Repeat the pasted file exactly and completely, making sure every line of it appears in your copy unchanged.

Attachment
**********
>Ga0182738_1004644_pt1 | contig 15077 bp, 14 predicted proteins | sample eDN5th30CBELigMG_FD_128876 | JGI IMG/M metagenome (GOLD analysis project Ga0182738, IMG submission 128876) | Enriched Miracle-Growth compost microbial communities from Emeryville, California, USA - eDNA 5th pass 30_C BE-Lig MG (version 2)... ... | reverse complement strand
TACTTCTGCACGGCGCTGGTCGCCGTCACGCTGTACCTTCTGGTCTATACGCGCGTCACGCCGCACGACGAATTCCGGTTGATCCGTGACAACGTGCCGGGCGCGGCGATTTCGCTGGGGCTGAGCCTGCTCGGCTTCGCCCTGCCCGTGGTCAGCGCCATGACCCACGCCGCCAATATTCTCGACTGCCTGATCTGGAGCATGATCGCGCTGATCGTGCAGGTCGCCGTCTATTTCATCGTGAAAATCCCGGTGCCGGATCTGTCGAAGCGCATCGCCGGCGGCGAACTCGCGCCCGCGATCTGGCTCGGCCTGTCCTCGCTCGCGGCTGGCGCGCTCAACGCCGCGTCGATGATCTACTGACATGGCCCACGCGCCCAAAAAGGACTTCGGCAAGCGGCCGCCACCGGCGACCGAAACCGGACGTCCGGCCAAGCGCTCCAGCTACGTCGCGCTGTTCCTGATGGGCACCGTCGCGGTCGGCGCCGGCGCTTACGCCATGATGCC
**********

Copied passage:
>Ga0182738_1004644_pt1 | contig 15077 bp, 14 predicted proteins | sample eDN5th30CBELigMG_FD_128876 | JGI IMG/M metagenome (GOLD analysis project Ga0182738, IMG submission 128876) | Enriched Miracle-Growth compost microbial communities from Emeryville, California, USA - eDNA 5th pass 30_C BE-Lig MG (version 2)... ... | reverse complement strand
TACTTCTGCACGGCGCTGGTCGCCGTCACGCTGTACCTTCTGGTCTATACGCGCGTCACGCCGCACGACGAATTCCGGTTGATCCGTGACAACGTGCCGGGCGCGGCGATTTCGCTGGGGCTGAGCCTGCTCGGCTTCGCCCTGCCCGTGGTCAGCGCCATGACCCACGCCGCCAATATTCTCGACTGCCTGATCTGGAGCATGATCGCGCTGATCGTGCAGGTCGCCGTCTATTTCATCGTGAAAATCCCGGTGCCGGATCTGTCGAAGCGCATCGCCGGCGGCGAACTCGCGCCCGCGATCTGGCTCGGCCTGTCCTCGCTCGCGGCTGGCGCGCTCAACGCCGCGTCGATGATCTACTGACATGGCCCACGCGCCCAAAAAGGACTTCGGCAAGCGGCCGCCACCGGCGACCGAAACCGGACGTCCGGCCAAGCGCTCCAGCTACGTCGCGCTGTTCCTGATGGGCACCGTCGCGGTCGGCGCCGGCGCTTACGCCATGATGCC